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The FE (Farman Experimental - a "pusher" propelled aircraft) series of aircraft was designed in the old days before the advent of synchronization gear to allow a machine gun to fire through the propeller arc. One solution was to mount the propeller behind the aircraft to give an unobstructed forward field of fire to an observer sitting in the forward cockpit. The idea worked as a solution for armament, but it yielded an aircraft that had a tremendous amount of drag with all that rigging wire and open boom assembly required to provide clearance for the propeller. By the time the "Fee" was delivered to France in mid to late 1915 it was already obsolete as a fighter. The R.F.C. attempted to improve the aircraftıs performance by installing larger engines but all the drag in the design made any performance increase marginal at best. With all these problems it is surprising to learn that this aircraft was produced right up to the end of the war in 1918. The FE2 series was used as a training aircraft for new fighter pilots. It was used in a home defense role against Zeppelins and was even fitted with a front mounted searchlight to pinpoint targets at night. One FE2B squadron was used almost throughout the war in a night bomber role. To my surprise I discovered that one FE2B was even registered as a British civilian aircraft in 1919 to be used in a passenger service/mail delivery role! For a design that was widely considered to be behind the state of the art by 1916 this airframe was workhorse - almost like the Huey Helicopter of today - it kept on flying.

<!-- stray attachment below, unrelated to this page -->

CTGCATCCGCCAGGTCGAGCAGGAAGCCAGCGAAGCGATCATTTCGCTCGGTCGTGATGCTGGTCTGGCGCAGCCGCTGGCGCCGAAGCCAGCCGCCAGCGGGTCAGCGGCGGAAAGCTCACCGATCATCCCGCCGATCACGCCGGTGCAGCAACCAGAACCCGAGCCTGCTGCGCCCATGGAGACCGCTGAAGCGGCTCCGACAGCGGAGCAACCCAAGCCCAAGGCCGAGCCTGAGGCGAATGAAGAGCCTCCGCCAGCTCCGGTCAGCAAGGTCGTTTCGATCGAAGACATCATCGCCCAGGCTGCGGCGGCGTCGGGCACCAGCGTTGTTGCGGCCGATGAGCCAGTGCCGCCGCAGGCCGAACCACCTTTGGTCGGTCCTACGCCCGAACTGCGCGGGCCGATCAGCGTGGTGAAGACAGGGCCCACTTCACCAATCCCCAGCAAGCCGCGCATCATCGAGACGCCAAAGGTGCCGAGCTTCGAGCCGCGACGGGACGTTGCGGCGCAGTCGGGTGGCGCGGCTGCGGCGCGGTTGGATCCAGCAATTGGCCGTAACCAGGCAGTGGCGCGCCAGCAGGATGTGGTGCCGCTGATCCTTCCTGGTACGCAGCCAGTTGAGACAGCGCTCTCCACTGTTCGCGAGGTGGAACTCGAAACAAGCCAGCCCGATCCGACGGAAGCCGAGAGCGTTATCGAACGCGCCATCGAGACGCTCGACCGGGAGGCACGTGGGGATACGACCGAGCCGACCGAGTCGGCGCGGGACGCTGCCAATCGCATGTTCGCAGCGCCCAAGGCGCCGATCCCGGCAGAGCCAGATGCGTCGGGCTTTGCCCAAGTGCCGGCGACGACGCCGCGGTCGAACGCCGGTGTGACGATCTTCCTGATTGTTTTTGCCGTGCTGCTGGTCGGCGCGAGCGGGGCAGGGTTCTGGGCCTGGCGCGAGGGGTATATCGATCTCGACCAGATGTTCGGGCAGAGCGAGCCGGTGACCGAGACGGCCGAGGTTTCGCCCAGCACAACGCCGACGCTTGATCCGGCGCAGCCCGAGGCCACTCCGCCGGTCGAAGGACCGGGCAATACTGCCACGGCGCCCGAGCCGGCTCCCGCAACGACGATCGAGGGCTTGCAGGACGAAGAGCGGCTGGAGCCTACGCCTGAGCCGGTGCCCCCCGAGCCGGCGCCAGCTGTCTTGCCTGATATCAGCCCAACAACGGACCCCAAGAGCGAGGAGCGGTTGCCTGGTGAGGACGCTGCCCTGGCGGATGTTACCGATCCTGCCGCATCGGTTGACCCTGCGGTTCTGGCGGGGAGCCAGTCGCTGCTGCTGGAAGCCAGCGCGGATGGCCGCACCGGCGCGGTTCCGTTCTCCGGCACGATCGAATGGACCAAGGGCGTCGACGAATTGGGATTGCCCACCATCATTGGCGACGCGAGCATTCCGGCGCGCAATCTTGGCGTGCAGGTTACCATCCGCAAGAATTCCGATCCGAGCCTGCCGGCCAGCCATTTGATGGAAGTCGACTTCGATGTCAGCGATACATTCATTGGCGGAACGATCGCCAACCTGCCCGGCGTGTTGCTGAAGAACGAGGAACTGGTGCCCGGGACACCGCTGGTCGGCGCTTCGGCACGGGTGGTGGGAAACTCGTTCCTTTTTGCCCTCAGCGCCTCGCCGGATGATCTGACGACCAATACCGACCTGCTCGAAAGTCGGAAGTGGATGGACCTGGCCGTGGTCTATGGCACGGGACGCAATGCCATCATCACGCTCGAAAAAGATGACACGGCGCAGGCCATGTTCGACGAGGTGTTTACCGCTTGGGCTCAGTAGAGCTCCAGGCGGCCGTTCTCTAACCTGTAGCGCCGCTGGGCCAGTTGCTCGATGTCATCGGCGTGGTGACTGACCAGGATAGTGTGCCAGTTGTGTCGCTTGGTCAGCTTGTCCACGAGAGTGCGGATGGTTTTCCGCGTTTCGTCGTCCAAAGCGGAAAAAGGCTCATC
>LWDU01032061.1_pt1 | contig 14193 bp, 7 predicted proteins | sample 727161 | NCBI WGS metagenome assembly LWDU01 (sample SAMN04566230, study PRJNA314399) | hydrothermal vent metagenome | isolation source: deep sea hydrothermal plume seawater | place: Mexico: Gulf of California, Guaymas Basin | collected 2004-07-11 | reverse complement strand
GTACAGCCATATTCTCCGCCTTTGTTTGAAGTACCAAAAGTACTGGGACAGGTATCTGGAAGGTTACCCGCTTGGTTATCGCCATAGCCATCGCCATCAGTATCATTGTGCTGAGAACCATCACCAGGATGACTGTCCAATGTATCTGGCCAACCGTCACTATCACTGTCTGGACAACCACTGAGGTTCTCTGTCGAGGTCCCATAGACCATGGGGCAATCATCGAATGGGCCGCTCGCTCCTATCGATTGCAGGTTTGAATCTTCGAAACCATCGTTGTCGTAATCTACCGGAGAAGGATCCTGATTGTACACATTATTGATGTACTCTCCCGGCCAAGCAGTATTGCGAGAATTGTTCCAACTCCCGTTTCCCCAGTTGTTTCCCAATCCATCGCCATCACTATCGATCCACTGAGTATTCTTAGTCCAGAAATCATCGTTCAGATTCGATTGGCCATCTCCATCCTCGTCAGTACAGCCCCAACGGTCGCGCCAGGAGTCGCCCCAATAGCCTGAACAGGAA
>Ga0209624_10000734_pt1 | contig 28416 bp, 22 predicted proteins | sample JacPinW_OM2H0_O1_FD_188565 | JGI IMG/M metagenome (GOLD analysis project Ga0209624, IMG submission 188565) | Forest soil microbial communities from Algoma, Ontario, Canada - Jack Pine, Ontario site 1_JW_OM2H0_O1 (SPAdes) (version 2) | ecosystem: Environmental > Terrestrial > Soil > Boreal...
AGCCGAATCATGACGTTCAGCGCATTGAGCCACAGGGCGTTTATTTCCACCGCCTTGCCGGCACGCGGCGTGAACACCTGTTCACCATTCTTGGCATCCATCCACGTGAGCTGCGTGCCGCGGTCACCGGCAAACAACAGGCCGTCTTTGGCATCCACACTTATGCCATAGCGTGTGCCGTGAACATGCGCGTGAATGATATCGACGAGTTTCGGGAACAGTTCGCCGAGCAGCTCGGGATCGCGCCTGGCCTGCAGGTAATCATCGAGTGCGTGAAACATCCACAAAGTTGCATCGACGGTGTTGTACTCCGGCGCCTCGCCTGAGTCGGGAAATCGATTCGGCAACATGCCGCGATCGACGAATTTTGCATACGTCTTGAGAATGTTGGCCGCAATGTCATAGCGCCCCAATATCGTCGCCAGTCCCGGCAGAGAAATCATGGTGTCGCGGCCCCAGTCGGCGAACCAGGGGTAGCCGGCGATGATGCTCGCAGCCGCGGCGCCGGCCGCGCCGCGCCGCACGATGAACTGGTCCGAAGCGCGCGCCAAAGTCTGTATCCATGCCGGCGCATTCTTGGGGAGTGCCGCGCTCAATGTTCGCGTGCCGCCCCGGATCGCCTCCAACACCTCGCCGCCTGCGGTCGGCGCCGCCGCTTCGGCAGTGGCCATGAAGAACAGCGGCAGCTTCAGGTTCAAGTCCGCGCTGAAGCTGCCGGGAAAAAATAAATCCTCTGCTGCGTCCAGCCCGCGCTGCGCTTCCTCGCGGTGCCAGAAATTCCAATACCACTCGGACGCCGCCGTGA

The major components of the kit are injection molded plastic. The quality is very good and the fit is excellent. One aspect that is a little strange is that the plastic used is very dense. This makes the parts fairly hard and therefore makes it a little more difficult than normal to remove the control surfaces. However that hardness comes in handy seeing that this is a fairly large wingspan model at approximately eleven and a half inches. When one considers that this model consists of lots of rigging and a rather flimsy looking boom structure the extra rigidity provided by the dense plastic comes in handy.
Each wing consists of three pieces that connect together with a tongue and groove fitting. The three-piece structure makes it easy to install the proper dihedral simply by attaching the outer wing components to the center section at the proper angle. The nacelle is short and very well molded. Interior detail is sparse with the exception of a very well molded instrument panel that looks pretty much like the real thing.
White metal makes up most of the remaining kit and these are up to the usual excellent Aeroclub standards. Wing struts, two of the three boom struts, landing gear, 120hp Beardmore engine, weapons and mountings, radiator intakes and landing gear assembly (representing early FE2B's) are all white metal. The boom struts are provided as brass tubing. A vacuform jig is provided to aid in boom construction. This is a godsend since a warped boom will throw the entire model structure off.
Decals are provided for aircraft # 5548 or 6341, known as the "Zanzibar No.1; the Scotch Express".